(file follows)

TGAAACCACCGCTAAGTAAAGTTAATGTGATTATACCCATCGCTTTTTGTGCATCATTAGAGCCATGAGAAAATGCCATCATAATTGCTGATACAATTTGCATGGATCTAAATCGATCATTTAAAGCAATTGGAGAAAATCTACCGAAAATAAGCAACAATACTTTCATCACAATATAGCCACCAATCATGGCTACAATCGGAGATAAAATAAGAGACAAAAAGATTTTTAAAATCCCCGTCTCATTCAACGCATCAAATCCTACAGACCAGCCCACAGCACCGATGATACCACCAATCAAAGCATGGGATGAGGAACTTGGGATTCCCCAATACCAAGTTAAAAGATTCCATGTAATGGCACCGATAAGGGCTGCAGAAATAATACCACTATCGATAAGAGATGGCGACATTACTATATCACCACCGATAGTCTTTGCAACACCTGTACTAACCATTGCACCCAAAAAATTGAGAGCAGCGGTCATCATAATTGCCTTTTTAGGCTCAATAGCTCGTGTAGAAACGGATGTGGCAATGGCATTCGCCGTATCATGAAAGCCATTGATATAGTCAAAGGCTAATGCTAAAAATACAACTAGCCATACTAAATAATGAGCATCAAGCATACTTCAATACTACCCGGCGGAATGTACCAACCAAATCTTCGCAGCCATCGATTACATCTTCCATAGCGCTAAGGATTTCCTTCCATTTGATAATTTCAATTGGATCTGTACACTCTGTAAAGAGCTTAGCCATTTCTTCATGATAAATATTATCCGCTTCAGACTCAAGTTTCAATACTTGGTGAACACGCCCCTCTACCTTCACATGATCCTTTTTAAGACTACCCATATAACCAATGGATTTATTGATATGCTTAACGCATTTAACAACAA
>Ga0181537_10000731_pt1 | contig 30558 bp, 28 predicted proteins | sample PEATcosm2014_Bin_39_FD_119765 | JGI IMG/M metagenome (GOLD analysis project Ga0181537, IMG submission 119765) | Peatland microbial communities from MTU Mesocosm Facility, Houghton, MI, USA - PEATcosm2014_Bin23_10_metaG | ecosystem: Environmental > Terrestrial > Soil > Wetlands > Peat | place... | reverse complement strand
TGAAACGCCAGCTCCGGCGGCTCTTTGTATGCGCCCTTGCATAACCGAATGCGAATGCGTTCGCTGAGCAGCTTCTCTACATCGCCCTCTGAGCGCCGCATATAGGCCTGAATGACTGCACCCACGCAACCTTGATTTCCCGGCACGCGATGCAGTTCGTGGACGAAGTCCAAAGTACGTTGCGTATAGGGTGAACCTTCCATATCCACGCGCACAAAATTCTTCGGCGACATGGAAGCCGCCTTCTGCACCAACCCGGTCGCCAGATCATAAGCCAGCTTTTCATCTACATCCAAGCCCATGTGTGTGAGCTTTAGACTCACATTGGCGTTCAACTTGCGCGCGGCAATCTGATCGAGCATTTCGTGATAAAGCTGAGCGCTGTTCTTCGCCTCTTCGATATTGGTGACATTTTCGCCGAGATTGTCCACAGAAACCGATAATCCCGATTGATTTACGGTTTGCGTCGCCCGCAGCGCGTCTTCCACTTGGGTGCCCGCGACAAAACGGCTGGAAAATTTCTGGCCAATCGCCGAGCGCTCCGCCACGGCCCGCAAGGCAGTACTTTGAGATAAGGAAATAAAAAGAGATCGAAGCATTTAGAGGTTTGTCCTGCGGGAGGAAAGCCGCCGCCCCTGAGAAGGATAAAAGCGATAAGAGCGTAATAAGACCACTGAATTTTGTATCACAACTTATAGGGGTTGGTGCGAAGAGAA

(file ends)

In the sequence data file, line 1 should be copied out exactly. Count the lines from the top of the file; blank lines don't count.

TGAAACCACCGCTAAGTAAAGTTAATGTGATTATACCCATCGCTTTTTGTGCATCATTAGAGCCATGAGAAAATGCCATCATAATTGCTGATACAATTTGCATGGATCTAAATCGATCATTTAAAGCAATTGGAGAAAATCTACCGAAAATAAGCAACAATACTTTCATCACAATATAGCCACCAATCATGGCTACAATCGGAGATAAAATAAGAGACAAAAAGATTTTTAAAATCCCCGTCTCATTCAACGCATCAAATCCTACAGACCAGCCCACAGCACCGATGATACCACCAATCAAAGCATGGGATGAGGAACTTGGGATTCCCCAATACCAAGTTAAAAGATTCCATGTAATGGCACCGATAAGGGCTGCAGAAATAATACCACTATCGATAAGAGATGGCGACATTACTATATCACCACCGATAGTCTTTGCAACACCTGTACTAACCATTGCACCCAAAAAATTGAGAGCAGCGGTCATCATAATTGCCTTTTTAGGCTCAATAGCTCGTGTAGAAACGGATGTGGCAATGGCATTCGCCGTATCATGAAAGCCATTGATATAGTCAAAGGCTAATGCTAAAAATACAACTAGCCATACTAAATAATGAGCATCAAGCATACTTCAATACTACCCGGCGGAATGTACCAACCAAATCTTCGCAGCCATCGATTACATCTTCCATAGCGCTAAGGATTTCCTTCCATTTGATAATTTCAATTGGATCTGTACACTCTGTAAAGAGCTTAGCCATTTCTTCATGATAAATATTATCCGCTTCAGACTCAAGTTTCAATACTTGGTGAACACGCCCCTCTACCTTCACATGATCCTTTTTAAGACTACCCATATAACCAATGGATTTATTGATATGCTTAACGCATTTAACAACAA